Taming the SOA Tiger With CEP (Part II of II)

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(To read Part I of this article click here)

Correlation is The Key

Executives need a view across the enterprise, in order to discern properly the results of external or interdepartmental occurrences. The dashboard metaphor comes from an automobile. The driver mainly needs command of the steering wheel, the gas pedal and the brakes. However, s/he also needs to be aware of what is going on outside the car (road conditions, traffic, weather), as well as under the hood (water, temperature, fuel, oil), and about the car (tire pressure and wipers). The console provides internal and external information to driver, just as it does to the corporate executive.

Information must not be delayed, no matter the source. Stovepipes, or islands of automation, prevent meaningful interpretation of activities across the entire scope of business. The isolation of information does not allow for automated action.

In order to use this information effectively, data on internal and external activities needs to be correlated with rules for automated action: stop trading if a certain condition demands, change interest rates of a certain customer if a business condition changes materially, add another server if page loading takes more than four seconds or if more than 12% of shopping carts are abandoned. A bevy of departmental systems that are not connected or correlated may be operating perfectly. However, without feeding each other essential information and displaying it on a console, these "stovepipes" prevent a true enterprise view. The lack of such a view inhibits an executive's ability to take proper action when required. It's like having the oil gauge under the hood, the fuel gauge near the gas cap, the light switch near the headlights, etc.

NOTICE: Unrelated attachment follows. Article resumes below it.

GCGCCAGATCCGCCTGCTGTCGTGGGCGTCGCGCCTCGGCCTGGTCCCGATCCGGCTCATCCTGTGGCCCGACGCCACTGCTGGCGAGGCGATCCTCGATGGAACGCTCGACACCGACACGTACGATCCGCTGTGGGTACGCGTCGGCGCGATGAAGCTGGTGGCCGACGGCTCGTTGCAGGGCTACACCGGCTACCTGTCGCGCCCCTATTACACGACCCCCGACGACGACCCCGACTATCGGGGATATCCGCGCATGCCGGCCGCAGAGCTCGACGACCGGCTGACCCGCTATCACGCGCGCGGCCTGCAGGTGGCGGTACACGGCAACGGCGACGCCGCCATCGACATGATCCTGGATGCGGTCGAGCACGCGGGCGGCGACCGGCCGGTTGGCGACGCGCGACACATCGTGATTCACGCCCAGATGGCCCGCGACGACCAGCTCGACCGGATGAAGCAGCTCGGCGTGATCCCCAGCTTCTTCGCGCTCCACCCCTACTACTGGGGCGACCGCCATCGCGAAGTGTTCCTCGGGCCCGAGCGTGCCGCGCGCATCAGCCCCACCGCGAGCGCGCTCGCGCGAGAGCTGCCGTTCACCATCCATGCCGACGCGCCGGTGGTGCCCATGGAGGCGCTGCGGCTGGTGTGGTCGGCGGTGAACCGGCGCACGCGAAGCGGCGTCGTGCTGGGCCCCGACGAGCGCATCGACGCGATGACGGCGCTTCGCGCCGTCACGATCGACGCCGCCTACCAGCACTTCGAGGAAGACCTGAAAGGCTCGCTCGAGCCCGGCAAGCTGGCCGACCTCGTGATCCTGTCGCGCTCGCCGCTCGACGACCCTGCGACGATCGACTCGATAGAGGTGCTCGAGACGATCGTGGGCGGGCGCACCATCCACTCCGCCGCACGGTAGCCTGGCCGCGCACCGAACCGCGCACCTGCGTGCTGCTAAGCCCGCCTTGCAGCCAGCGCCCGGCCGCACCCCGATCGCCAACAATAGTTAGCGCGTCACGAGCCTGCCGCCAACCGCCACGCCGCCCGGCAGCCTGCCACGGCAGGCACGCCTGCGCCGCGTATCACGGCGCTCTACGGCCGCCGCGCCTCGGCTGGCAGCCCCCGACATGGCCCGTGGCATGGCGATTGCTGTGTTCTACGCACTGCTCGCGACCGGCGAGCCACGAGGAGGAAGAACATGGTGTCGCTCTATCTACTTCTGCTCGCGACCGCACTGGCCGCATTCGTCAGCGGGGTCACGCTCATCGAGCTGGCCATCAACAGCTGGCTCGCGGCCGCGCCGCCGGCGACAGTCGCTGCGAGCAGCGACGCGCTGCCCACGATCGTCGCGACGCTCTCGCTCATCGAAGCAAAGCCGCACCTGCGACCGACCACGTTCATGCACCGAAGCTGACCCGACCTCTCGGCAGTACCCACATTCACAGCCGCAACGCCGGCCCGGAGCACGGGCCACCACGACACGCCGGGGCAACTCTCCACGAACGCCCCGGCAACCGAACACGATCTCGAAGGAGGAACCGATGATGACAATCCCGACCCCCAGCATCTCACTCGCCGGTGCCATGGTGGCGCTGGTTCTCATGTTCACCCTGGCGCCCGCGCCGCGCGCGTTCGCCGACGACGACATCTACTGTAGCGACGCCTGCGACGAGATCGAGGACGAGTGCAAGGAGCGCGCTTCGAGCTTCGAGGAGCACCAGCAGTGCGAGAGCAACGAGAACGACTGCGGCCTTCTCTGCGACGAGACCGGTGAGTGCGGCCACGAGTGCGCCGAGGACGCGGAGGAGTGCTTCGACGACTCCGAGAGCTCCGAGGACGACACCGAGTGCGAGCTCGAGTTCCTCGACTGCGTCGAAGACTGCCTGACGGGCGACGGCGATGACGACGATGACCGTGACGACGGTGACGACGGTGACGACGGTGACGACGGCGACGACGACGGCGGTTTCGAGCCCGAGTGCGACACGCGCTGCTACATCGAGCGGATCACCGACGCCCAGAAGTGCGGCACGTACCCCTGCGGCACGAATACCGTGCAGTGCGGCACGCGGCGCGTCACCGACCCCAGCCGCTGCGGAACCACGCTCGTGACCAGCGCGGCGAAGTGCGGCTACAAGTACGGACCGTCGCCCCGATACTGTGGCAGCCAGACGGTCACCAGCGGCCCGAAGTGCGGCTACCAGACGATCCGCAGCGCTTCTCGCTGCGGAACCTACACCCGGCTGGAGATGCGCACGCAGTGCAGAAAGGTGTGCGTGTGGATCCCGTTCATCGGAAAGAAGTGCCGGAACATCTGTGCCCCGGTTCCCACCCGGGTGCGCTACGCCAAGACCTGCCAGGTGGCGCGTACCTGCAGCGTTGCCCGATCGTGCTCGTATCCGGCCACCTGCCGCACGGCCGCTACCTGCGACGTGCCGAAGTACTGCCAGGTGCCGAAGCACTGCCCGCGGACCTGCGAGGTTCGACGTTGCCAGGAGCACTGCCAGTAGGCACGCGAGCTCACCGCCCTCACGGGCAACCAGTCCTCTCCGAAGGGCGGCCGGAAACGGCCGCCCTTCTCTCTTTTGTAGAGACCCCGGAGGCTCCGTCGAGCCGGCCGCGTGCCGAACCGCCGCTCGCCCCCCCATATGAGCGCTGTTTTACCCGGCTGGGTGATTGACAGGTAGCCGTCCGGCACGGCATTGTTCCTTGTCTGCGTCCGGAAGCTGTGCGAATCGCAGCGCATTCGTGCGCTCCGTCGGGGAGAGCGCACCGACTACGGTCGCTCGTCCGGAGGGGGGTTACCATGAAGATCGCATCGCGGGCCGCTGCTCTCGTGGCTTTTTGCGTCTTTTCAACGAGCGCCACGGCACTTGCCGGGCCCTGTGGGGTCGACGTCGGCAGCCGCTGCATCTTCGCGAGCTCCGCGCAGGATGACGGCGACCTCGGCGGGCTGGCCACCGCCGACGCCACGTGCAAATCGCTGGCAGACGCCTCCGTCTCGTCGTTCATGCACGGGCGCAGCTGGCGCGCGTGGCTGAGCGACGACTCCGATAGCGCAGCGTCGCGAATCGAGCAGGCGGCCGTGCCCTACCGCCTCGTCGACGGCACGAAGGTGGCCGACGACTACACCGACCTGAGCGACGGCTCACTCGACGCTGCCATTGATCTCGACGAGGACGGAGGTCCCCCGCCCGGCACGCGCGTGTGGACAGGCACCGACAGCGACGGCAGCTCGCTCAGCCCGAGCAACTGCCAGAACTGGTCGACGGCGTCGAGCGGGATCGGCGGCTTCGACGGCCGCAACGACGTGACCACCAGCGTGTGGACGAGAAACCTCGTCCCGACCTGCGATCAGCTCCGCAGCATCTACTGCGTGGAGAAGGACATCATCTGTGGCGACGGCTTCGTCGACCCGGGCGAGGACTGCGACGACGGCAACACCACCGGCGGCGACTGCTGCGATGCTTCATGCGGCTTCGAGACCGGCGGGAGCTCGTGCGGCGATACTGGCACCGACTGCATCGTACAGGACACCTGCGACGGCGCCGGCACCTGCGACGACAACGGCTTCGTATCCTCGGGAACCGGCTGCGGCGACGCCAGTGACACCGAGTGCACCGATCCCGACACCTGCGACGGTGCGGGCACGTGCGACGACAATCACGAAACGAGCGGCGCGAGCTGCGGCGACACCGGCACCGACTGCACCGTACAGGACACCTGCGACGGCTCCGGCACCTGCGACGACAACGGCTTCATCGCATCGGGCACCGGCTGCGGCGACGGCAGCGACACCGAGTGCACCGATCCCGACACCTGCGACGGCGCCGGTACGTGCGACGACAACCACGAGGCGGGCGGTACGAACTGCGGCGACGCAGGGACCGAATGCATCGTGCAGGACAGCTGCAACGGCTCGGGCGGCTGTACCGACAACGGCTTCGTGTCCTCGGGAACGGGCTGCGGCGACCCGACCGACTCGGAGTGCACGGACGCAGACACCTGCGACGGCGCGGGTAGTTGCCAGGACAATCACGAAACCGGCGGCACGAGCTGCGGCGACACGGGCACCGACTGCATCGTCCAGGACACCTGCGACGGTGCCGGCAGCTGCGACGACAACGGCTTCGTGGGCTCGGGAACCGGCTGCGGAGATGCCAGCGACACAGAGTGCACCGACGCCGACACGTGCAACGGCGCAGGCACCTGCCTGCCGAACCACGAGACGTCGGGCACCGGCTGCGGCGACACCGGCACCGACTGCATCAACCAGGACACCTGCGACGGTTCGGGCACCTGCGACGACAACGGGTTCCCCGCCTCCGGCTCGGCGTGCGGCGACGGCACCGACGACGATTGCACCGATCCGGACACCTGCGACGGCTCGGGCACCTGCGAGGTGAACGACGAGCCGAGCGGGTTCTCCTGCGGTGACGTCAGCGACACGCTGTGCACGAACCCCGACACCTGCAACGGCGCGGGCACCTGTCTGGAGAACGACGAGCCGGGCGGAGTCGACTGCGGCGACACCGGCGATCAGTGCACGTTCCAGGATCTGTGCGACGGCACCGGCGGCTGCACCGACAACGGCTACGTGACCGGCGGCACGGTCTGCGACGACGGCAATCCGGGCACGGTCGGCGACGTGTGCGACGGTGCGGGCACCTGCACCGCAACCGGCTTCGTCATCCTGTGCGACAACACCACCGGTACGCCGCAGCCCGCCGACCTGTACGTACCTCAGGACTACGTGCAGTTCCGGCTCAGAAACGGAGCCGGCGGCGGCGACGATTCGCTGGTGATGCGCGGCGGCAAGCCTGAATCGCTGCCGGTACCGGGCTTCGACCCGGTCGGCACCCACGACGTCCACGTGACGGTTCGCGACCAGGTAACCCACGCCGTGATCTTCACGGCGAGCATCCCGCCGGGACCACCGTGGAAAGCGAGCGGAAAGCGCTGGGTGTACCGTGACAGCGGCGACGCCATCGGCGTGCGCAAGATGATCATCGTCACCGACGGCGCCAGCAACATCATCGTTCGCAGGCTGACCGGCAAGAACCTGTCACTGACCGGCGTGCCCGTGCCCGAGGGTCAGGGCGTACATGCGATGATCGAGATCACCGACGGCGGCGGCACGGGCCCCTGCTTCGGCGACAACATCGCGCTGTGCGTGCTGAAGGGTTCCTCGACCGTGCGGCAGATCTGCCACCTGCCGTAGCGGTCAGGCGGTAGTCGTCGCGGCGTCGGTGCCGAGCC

Stovepipes cannot make the necessary correlations to enable management to ascertain what's going on across the entire business scope. The good news is that CEP engines have the technical capabilities needed to deliver this kind of business value. They allow businesses to achieve their agreed service levels, whether it be transaction processing, information delivery or compliance reporting. The time element is impacted most severely (positively or negatively) by a system's ability to identify problems proactively.

For an internal IT shop, meeting a service level might mean performing a function on time, within a certain budget constraint. For a customer-facing application, it could mean accurately executing a stock trade within agreed limits, crediting transactions and compliance restrictions.

When things are running smoothly, little attention is paid to system elements, everything is assumed to be there. Identifying a problem and taking proactive action are what distinguish exceptional companies from the rest.

Rules Are Rules

In todayís complex SOA environment, the enterprises that employ a CEP engine to correlate all this information in time-independent manner go far beyond Wall Street. Imagine an online retailer that can't keep up with orders: the system may not just slow down, it could fall down or fail. Some of the largest retailers have faced this condition by employing monitors that allow them to proactively fire-up additional servers and adjust to deal with the extra business. The system knew what the volumes were, and triggered a process that started another set of web services to handle the load factor.